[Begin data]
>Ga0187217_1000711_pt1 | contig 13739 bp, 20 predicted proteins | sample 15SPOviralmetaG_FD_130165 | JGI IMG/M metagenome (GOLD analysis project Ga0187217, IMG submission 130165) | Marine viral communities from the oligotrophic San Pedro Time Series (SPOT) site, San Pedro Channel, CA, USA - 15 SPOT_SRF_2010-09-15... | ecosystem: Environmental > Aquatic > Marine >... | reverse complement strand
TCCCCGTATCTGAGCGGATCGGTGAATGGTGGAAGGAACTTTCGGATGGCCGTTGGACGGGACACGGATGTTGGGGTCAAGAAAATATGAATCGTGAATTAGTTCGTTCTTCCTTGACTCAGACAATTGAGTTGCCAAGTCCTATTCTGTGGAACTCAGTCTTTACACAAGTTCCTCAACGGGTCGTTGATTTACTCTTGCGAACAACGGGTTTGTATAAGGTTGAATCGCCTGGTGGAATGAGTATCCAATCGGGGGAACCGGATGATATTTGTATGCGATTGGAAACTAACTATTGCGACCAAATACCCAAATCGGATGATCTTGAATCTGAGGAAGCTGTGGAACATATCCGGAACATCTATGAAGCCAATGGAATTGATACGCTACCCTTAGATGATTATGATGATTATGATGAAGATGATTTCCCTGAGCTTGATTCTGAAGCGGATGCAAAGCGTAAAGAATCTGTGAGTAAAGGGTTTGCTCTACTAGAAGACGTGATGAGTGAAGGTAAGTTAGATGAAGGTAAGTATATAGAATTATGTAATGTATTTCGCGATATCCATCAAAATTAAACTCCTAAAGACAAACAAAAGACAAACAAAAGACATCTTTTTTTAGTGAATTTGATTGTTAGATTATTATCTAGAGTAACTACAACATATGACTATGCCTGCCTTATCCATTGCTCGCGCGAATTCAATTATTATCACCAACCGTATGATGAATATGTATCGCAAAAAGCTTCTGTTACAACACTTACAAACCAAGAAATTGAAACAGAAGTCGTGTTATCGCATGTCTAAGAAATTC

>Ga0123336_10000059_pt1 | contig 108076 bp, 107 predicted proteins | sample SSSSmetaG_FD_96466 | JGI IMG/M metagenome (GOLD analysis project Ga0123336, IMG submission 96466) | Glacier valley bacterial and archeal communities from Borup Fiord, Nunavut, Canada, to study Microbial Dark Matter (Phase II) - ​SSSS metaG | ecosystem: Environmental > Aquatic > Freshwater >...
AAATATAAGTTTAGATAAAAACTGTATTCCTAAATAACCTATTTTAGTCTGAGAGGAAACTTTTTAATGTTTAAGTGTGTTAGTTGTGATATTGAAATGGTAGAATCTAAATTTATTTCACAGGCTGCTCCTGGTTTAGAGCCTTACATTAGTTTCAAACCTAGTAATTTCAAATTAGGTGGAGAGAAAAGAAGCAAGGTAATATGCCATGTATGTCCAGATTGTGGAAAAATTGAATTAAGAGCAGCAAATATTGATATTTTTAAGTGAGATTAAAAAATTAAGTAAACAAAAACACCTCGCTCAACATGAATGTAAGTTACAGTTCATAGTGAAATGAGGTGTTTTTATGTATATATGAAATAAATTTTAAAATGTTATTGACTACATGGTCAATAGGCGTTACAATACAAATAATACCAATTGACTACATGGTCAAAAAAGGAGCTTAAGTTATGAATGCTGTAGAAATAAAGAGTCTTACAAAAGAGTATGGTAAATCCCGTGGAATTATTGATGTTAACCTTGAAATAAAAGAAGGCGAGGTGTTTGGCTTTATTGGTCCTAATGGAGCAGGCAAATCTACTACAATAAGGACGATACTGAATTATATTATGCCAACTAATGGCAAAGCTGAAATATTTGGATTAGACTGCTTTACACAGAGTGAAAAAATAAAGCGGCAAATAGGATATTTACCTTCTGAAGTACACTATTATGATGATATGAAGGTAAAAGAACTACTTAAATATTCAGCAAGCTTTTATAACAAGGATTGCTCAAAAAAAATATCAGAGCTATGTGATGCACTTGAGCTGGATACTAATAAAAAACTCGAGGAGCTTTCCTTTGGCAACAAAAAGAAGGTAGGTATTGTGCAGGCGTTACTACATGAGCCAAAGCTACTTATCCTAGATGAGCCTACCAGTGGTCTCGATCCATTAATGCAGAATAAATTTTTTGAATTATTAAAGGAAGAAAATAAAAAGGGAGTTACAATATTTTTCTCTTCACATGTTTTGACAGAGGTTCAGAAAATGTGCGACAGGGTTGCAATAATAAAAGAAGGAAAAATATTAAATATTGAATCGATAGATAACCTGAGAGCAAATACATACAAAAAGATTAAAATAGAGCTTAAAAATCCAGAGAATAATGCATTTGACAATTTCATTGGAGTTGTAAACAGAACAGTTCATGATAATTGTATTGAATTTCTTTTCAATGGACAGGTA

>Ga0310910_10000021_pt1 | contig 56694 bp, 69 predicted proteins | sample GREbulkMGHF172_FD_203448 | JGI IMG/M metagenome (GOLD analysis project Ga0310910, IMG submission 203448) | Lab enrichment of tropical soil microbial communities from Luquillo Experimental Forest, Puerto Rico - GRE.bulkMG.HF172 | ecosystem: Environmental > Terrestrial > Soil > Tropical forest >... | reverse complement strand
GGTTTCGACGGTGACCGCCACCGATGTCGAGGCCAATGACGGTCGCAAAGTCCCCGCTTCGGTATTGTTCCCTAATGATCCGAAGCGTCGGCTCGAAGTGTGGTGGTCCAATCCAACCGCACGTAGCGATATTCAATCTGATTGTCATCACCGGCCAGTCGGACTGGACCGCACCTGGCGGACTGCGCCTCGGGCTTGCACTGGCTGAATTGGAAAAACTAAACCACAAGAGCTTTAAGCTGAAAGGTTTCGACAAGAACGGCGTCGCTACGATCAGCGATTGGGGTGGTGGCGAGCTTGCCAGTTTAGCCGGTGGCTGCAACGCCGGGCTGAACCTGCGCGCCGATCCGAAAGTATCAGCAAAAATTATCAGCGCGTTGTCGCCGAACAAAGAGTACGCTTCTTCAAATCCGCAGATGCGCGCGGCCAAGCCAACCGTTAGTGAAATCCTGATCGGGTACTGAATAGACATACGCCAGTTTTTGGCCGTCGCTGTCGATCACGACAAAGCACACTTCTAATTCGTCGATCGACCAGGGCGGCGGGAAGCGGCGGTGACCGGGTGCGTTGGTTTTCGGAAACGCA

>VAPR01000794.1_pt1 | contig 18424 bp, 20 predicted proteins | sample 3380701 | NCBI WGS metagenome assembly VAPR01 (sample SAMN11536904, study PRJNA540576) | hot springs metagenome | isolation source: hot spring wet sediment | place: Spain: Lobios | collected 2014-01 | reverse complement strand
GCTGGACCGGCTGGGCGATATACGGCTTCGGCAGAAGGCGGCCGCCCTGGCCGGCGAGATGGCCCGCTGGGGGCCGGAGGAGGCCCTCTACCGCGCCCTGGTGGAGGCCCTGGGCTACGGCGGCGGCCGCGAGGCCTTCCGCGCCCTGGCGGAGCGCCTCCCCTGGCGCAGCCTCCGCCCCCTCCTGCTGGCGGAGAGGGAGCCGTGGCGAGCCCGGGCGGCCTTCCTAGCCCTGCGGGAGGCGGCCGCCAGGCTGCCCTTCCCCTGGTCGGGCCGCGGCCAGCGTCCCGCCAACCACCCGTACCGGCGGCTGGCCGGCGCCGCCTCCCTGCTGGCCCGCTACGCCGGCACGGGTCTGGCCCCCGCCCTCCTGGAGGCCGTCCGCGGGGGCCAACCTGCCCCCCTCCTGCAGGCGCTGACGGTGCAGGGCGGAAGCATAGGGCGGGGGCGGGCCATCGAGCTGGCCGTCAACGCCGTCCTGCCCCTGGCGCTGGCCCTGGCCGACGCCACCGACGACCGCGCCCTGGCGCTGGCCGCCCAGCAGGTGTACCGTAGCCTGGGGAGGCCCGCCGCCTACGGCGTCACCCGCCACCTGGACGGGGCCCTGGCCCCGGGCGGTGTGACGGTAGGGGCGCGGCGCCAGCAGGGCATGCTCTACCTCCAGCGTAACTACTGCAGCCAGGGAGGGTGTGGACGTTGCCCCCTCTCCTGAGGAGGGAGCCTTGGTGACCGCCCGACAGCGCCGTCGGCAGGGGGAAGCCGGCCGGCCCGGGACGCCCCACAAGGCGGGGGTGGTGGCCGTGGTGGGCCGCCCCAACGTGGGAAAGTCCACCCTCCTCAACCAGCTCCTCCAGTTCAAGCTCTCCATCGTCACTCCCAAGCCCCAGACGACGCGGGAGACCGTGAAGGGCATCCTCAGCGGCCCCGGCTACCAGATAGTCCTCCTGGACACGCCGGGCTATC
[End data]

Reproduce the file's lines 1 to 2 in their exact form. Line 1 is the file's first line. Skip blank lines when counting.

>Ga0187217_1000711_pt1 | contig 13739 bp, 20 predicted proteins | sample 15SPOviralmetaG_FD_130165 | JGI IMG/M metagenome (GOLD analysis project Ga0187217, IMG submission 130165) | Marine viral communities from the oligotrophic San Pedro Time Series (SPOT) site, San Pedro Channel, CA, USA - 15 SPOT_SRF_2010-09-15... | ecosystem: Environmental > Aquatic > Marine >... | reverse complement strand
TCCCCGTATCTGAGCGGATCGGTGAATGGTGGAAGGAACTTTCGGATGGCCGTTGGACGGGACACGGATGTTGGGGTCAAGAAAATATGAATCGTGAATTAGTTCGTTCTTCCTTGACTCAGACAATTGAGTTGCCAAGTCCTATTCTGTGGAACTCAGTCTTTACACAAGTTCCTCAACGGGTCGTTGATTTACTCTTGCGAACAACGGGTTTGTATAAGGTTGAATCGCCTGGTGGAATGAGTATCCAATCGGGGGAACCGGATGATATTTGTATGCGATTGGAAACTAACTATTGCGACCAAATACCCAAATCGGATGATCTTGAATCTGAGGAAGCTGTGGAACATATCCGGAACATCTATGAAGCCAATGGAATTGATACGCTACCCTTAGATGATTATGATGATTATGATGAAGATGATTTCCCTGAGCTTGATTCTGAAGCGGATGCAAAGCGTAAAGAATCTGTGAGTAAAGGGTTTGCTCTACTAGAAGACGTGATGAGTGAAGGTAAGTTAGATGAAGGTAAGTATATAGAATTATGTAATGTATTTCGCGATATCCATCAAAATTAAACTCCTAAAGACAAACAAAAGACAAACAAAAGACATCTTTTTTTAGTGAATTTGATTGTTAGATTATTATCTAGAGTAACTACAACATATGACTATGCCTGCCTTATCCATTGCTCGCGCGAATTCAATTATTATCACCAACCGTATGATGAATATGTATCGCAAAAAGCTTCTGTTACAACACTTACAAACCAAGAAATTGAAACAGAAGTCGTGTTATCGCATGTCTAAGAAATTC